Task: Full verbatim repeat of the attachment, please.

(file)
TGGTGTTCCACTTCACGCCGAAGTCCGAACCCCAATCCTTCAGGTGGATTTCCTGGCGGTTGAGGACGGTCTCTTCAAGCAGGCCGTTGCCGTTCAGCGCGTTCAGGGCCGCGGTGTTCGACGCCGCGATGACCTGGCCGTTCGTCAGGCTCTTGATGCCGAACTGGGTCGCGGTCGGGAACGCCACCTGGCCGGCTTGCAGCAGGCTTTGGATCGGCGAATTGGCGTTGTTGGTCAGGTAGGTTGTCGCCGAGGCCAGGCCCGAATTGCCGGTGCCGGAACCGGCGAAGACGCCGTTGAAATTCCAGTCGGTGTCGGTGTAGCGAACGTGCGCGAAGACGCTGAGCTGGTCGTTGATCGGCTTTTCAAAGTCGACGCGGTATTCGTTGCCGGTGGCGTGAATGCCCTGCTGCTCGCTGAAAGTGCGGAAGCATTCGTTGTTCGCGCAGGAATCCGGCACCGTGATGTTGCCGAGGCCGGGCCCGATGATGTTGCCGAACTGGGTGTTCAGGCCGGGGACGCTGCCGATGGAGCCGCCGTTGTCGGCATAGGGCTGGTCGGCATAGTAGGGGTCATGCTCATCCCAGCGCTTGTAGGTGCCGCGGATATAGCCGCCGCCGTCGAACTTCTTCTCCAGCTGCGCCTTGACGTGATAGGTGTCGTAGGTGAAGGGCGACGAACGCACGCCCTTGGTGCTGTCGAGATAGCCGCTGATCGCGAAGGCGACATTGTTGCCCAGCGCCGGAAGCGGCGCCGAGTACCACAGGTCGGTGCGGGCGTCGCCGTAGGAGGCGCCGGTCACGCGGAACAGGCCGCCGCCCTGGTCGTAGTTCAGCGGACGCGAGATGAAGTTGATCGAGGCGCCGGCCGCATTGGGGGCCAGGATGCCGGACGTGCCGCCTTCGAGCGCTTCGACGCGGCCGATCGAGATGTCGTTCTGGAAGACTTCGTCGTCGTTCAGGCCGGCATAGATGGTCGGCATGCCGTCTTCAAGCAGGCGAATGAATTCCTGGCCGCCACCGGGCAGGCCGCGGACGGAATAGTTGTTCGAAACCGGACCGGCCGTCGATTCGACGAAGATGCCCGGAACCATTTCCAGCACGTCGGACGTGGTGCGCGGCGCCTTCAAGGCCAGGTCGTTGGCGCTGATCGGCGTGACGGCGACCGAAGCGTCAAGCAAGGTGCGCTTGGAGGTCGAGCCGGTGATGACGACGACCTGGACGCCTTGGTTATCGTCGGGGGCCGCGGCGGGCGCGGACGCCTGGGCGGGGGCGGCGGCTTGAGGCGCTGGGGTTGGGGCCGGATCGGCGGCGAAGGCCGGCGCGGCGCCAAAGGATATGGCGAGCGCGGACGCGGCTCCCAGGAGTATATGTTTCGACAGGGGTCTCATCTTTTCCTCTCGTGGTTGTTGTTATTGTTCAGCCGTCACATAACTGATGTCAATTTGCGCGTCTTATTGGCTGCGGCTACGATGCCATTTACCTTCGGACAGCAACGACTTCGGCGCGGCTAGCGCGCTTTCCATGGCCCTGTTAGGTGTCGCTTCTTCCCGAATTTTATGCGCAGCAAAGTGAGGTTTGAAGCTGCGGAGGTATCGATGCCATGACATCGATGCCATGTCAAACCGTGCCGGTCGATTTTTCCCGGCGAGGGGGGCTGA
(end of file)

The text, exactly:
TGGTGTTCCACTTCACGCCGAAGTCCGAACCCCAATCCTTCAGGTGGATTTCCTGGCGGTTGAGGACGGTCTCTTCAAGCAGGCCGTTGCCGTTCAGCGCGTTCAGGGCCGCGGTGTTCGACGCCGCGATGACCTGGCCGTTCGTCAGGCTCTTGATGCCGAACTGGGTCGCGGTCGGGAACGCCACCTGGCCGGCTTGCAGCAGGCTTTGGATCGGCGAATTGGCGTTGTTGGTCAGGTAGGTTGTCGCCGAGGCCAGGCCCGAATTGCCGGTGCCGGAACCGGCGAAGACGCCGTTGAAATTCCAGTCGGTGTCGGTGTAGCGAACGTGCGCGAAGACGCTGAGCTGGTCGTTGATCGGCTTTTCAAAGTCGACGCGGTATTCGTTGCCGGTGGCGTGAATGCCCTGCTGCTCGCTGAAAGTGCGGAAGCATTCGTTGTTCGCGCAGGAATCCGGCACCGTGATGTTGCCGAGGCCGGGCCCGATGATGTTGCCGAACTGGGTGTTCAGGCCGGGGACGCTGCCGATGGAGCCGCCGTTGTCGGCATAGGGCTGGTCGGCATAGTAGGGGTCATGCTCATCCCAGCGCTTGTAGGTGCCGCGGATATAGCCGCCGCCGTCGAACTTCTTCTCCAGCTGCGCCTTGACGTGATAGGTGTCGTAGGTGAAGGGCGACGAACGCACGCCCTTGGTGCTGTCGAGATAGCCGCTGATCGCGAAGGCGACATTGTTGCCCAGCGCCGGAAGCGGCGCCGAGTACCACAGGTCGGTGCGGGCGTCGCCGTAGGAGGCGCCGGTCACGCGGAACAGGCCGCCGCCCTGGTCGTAGTTCAGCGGACGCGAGATGAAGTTGATCGAGGCGCCGGCCGCATTGGGGGCCAGGATGCCGGACGTGCCGCCTTCGAGCGCTTCGACGCGGCCGATCGAGATGTCGTTCTGGAAGACTTCGTCGTCGTTCAGGCCGGCATAGATGGTCGGCATGCCGTCTTCAAGCAGGCGAATGAATTCCTGGCCGCCACCGGGCAGGCCGCGGACGGAATAGTTGTTCGAAACCGGACCGGCCGTCGATTCGACGAAGATGCCCGGAACCATTTCCAGCACGTCGGACGTGGTGCGCGGCGCCTTCAAGGCCAGGTCGTTGGCGCTGATCGGCGTGACGGCGACCGAAGCGTCAAGCAAGGTGCGCTTGGAGGTCGAGCCGGTGATGACGACGACCTGGACGCCTTGGTTATCGTCGGGGGCCGCGGCGGGCGCGGACGCCTGGGCGGGGGCGGCGGCTTGAGGCGCTGGGGTTGGGGCCGGATCGGCGGCGAAGGCCGGCGCGGCGCCAAAGGATATGGCGAGCGCGGACGCGGCTCCCAGGAGTATATGTTTCGACAGGGGTCTCATCTTTTCCTCTCGTGGTTGTTGTTATTGTTCAGCCGTCACATAACTGATGTCAATTTGCGCGTCTTATTGGCTGCGGCTACGATGCCATTTACCTTCGGACAGCAACGACTTCGGCGCGGCTAGCGCGCTTTCCATGGCCCTGTTAGGTGTCGCTTCTTCCCGAATTTTATGCGCAGCAAAGTGAGGTTTGAAGCTGCGGAGGTATCGATGCCATGACATCGATGCCATGTCAAACCGTGCCGGTCGATTTTTCCCGGCGAGGGGGGCTGA